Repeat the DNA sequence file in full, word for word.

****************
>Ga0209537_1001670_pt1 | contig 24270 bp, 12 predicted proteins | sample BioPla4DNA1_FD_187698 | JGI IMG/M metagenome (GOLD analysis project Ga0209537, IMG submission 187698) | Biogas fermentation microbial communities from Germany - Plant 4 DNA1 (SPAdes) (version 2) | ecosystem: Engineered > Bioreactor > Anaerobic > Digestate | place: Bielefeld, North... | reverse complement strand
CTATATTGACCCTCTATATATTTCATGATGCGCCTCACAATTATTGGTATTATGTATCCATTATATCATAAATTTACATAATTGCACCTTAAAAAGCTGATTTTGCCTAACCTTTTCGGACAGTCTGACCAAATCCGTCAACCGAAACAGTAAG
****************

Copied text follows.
>Ga0209537_1001670_pt1 | contig 24270 bp, 12 predicted proteins | sample BioPla4DNA1_FD_187698 | JGI IMG/M metagenome (GOLD analysis project Ga0209537, IMG submission 187698) | Biogas fermentation microbial communities from Germany - Plant 4 DNA1 (SPAdes) (version 2) | ecosystem: Engineered > Bioreactor > Anaerobic > Digestate | place: Bielefeld, North... | reverse complement strand
CTATATTGACCCTCTATATATTTCATGATGCGCCTCACAATTATTGGTATTATGTATCCATTATATCATAAATTTACATAATTGCACCTTAAAAAGCTGATTTTGCCTAACCTTTTCGGACAGTCTGACCAAATCCGTCAACCGAAACAGTAAG